Given the rich history of the Flying Nun roster, it shouldn’t come as a surprise that for the better part of a decade, New Zealand has once again been quietly churning out a surprising number of quality indie-rockers and contemplative singer-songwriters. From Tiny Ruins to Connan Mockasin to Nadia Reid, the tiny island nation has generated interesting, often introverted, musicians plying their idiosyncratic trade.

New Zealand singer-songwriter Aldous Harding traffics in a specific type of delicate, skeletal after-hours folk. In 2015, she released a self-titled debut album of quietly affecting beauty built around her spare guitar and hushed, unpolished vocals. It had such startling intimacy that it felt as though you were being let in on a secret shared only between listener and performer. Far from the indie pop that the cover photograph of a baseball cap-wearing singer might indicate, it owed more to Nick Drake than the Bats.

For Party, her 4AD debut, Harding fleshes out her skeletal gothic folk songs with minimalist backing and a more polished approach. Part of the appeal of her debut – which, as befitting all great Kiwis, was released on Flying Nun– was the starkness of her compositions and the intimate nature of the performances; it often sounded as though she were singing softly to no one but the listener, hunched over her guitar in the early morning hours of a midwinter day. Because of this, Aldous Harding had a decidedly British folk feel to it, her sighing vocals falling somewhere between Vashti Bunyan and Sandy Denny.

“Imagining My Man” finds Harding adopting a deeper vocal affectation that sounds as though the words were trapped in the back of her throat struggling to make their way out. There were hints of affectation throughout her debut, but here they are elevated to a new level. Not unlike early Joanna Newsom (particularly on the title track) or the younger sister of Beach House’s Victoria Legrand (just about everywhere else), Harding’s voice can be a bit of an acquired taste as she chews on each syllable and sings as though through pursed lips.

The move to a slightly fuller, more dynamic direction serves her well as “Imagining My Man” gently meanders along before reaching a conclusion in which her wordless vocalizing is accompanied by a pair of lackadaisically droning saxophones. Stylistically, it’s not a 180-degree turn from her debut, but it’s enough of a shift that it feels like an evolutionary step forward.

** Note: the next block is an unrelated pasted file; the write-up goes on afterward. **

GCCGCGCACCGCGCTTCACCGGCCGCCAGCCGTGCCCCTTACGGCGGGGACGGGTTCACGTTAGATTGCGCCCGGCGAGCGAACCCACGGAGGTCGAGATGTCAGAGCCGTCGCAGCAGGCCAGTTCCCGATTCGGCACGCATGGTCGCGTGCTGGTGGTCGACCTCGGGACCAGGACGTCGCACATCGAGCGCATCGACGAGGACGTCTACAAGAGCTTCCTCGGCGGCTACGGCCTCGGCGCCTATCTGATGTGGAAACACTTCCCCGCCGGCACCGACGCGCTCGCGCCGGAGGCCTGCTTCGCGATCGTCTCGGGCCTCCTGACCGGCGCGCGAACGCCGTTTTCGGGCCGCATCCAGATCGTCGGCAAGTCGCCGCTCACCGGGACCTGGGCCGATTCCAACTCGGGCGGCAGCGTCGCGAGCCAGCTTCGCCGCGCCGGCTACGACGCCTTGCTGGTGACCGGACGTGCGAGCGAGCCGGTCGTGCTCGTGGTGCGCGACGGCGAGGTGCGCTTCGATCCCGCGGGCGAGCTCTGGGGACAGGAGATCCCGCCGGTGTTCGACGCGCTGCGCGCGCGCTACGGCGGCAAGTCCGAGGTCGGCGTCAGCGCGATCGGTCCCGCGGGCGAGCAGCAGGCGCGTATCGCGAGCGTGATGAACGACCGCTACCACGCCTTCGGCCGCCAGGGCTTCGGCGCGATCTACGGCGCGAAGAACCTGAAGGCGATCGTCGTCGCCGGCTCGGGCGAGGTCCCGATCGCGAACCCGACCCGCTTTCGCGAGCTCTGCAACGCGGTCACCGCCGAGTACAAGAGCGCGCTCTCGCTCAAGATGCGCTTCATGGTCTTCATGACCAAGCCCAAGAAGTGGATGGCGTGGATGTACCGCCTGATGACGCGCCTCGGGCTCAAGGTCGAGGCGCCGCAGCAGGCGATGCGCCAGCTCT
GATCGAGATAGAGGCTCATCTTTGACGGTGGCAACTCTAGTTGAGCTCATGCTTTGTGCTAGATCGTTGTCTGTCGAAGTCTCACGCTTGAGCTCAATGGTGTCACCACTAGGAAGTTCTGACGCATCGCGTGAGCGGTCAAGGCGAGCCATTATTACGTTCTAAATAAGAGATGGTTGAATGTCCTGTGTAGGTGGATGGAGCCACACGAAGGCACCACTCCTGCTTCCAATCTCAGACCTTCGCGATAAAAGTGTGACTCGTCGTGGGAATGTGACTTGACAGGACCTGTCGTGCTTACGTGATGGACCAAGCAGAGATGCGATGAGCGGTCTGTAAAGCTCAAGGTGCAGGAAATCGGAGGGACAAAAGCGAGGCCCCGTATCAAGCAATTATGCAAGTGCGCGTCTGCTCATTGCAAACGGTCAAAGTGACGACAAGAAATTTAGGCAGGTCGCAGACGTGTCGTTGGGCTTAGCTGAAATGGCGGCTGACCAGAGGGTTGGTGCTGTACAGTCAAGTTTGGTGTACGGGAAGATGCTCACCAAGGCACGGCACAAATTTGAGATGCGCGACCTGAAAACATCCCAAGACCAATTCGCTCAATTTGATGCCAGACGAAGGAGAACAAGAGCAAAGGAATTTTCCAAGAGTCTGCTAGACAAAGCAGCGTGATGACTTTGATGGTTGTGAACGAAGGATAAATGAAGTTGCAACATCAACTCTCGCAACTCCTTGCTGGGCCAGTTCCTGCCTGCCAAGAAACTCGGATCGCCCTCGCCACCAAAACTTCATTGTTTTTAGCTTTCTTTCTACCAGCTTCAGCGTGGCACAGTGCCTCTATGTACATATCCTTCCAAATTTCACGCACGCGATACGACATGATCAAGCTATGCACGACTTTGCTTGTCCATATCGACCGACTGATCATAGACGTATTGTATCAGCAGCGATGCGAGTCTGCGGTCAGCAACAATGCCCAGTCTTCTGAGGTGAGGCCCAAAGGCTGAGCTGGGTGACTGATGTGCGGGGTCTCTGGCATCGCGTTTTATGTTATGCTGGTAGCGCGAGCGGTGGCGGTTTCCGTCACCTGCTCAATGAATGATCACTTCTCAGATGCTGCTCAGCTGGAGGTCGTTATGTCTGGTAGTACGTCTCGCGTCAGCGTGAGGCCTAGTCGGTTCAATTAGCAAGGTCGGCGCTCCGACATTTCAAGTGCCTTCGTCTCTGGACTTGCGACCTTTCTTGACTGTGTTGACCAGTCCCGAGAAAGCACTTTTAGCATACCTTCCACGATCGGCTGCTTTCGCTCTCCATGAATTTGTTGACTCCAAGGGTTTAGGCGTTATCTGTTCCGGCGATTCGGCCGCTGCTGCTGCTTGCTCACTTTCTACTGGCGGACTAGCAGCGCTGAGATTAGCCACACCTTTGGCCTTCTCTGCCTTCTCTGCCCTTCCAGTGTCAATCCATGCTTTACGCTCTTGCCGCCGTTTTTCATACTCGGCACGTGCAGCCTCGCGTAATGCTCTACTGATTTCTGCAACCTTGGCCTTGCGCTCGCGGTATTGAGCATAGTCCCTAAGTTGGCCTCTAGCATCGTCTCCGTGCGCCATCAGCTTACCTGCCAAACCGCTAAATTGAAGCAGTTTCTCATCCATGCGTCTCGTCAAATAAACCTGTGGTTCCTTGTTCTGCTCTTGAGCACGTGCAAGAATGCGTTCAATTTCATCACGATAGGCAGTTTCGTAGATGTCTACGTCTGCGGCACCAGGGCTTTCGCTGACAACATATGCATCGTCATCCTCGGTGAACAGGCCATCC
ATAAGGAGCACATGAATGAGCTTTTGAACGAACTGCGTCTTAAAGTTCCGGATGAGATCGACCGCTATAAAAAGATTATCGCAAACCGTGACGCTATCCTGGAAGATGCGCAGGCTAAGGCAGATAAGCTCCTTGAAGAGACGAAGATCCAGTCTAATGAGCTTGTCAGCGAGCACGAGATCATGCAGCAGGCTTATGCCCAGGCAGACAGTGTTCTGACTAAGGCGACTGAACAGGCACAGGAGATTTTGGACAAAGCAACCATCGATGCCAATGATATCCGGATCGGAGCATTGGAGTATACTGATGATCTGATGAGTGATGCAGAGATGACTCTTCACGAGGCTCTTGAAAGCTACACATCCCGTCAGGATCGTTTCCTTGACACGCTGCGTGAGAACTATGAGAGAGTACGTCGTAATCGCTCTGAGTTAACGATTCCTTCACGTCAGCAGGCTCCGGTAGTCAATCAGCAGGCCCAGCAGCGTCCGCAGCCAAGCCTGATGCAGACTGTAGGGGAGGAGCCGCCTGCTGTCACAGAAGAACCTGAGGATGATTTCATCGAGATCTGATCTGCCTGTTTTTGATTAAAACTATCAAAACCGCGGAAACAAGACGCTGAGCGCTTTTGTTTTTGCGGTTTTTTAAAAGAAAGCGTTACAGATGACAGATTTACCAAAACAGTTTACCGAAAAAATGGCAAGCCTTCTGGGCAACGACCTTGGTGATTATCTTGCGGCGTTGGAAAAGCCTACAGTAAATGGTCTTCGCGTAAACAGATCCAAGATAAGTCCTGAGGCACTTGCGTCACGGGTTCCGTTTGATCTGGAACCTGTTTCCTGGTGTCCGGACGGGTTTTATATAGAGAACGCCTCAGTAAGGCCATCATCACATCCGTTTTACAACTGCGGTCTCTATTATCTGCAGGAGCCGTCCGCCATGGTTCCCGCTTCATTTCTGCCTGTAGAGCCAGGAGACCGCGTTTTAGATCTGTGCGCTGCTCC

Similarly, “Horizon” builds its arrangement around a contemplative piano chord progression, atop which she pushes her voice to new heights. Still far from anything that would shatter the dark of night, it nonetheless cuts through like a clarion call when viewed in contrast with the voice she relied upon for her debut. “What if Birds Aren’t Singing They’re Screaming” uses a Newsom-esque waltz feel over which she coos the title phrase. It’s a mildly unsettling thought when coupled with the childlike instrumental backing, stark cover image and the biographical description of an intense artist whose “body and face [are] a weapon of theatre.”

This sense of theatricality is far more pronounced on Party, with her vocalizing sounding as though it is relying on the whole of her face to produce each and every word. For some it may come off as a bit overly stylized and too affected, but it ultimately shows Harding to be an artist willing to push herself to new and different places while still working within an established framework. Adding elements to her approach, much of the intimacy of her debut is tempered in favor of a less insular work, making the title feel just that more tongue-in-cheek, Harding inviting others to come spend some time in her after-hours world. Party is an impressive follow-up to a fine debut and an easier introduction to Harding’s singular approach to Gothic folk.

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